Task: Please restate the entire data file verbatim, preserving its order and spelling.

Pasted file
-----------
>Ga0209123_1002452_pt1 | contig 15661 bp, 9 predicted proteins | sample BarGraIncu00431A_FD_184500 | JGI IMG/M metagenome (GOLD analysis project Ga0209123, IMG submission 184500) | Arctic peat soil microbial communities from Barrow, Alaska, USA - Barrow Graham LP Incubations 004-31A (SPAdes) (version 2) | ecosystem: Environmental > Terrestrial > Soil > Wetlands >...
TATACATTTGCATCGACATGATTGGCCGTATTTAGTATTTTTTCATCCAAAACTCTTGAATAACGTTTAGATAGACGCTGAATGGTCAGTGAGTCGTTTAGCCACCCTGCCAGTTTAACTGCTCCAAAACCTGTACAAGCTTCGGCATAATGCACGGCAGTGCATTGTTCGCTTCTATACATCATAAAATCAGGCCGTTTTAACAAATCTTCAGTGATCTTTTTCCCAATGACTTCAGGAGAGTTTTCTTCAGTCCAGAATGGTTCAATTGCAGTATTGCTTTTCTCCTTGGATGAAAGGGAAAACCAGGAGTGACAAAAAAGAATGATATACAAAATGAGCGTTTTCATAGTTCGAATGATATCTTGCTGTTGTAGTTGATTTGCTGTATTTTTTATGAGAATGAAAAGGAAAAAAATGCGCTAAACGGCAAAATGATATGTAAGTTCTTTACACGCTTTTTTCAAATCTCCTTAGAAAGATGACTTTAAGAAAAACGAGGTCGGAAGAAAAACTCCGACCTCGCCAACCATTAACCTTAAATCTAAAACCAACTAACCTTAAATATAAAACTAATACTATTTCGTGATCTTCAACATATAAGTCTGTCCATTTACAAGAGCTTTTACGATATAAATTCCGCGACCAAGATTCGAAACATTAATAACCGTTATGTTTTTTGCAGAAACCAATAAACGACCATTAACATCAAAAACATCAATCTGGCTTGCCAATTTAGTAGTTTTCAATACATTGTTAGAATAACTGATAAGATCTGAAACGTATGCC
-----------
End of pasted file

>Ga0209123_1002452_pt1 | contig 15661 bp, 9 predicted proteins | sample BarGraIncu00431A_FD_184500 | JGI IMG/M metagenome (GOLD analysis project Ga0209123, IMG submission 184500) | Arctic peat soil microbial communities from Barrow, Alaska, USA - Barrow Graham LP Incubations 004-31A (SPAdes) (version 2) | ecosystem: Environmental > Terrestrial > Soil > Wetlands >...
TATACATTTGCATCGACATGATTGGCCGTATTTAGTATTTTTTCATCCAAAACTCTTGAATAACGTTTAGATAGACGCTGAATGGTCAGTGAGTCGTTTAGCCACCCTGCCAGTTTAACTGCTCCAAAACCTGTACAAGCTTCGGCATAATGCACGGCAGTGCATTGTTCGCTTCTATACATCATAAAATCAGGCCGTTTTAACAAATCTTCAGTGATCTTTTTCCCAATGACTTCAGGAGAGTTTTCTTCAGTCCAGAATGGTTCAATTGCAGTATTGCTTTTCTCCTTGGATGAAAGGGAAAACCAGGAGTGACAAAAAAGAATGATATACAAAATGAGCGTTTTCATAGTTCGAATGATATCTTGCTGTTGTAGTTGATTTGCTGTATTTTTTATGAGAATGAAAAGGAAAAAAATGCGCTAAACGGCAAAATGATATGTAAGTTCTTTACACGCTTTTTTCAAATCTCCTTAGAAAGATGACTTTAAGAAAAACGAGGTCGGAAGAAAAACTCCGACCTCGCCAACCATTAACCTTAAATCTAAAACCAACTAACCTTAAATATAAAACTAATACTATTTCGTGATCTTCAACATATAAGTCTGTCCATTTACAAGAGCTTTTACGATATAAATTCCGCGACCAAGATTCGAAACATTAATAACCGTTATGTTTTTTGCAGAAACCAATAAACGACCATTAACATCAAAAACATCAATCTGGCTTGCCAATTTAGTAGTTTTCAATACATTGTTAGAATAACTGATAAGATCTGAAACGTATGCC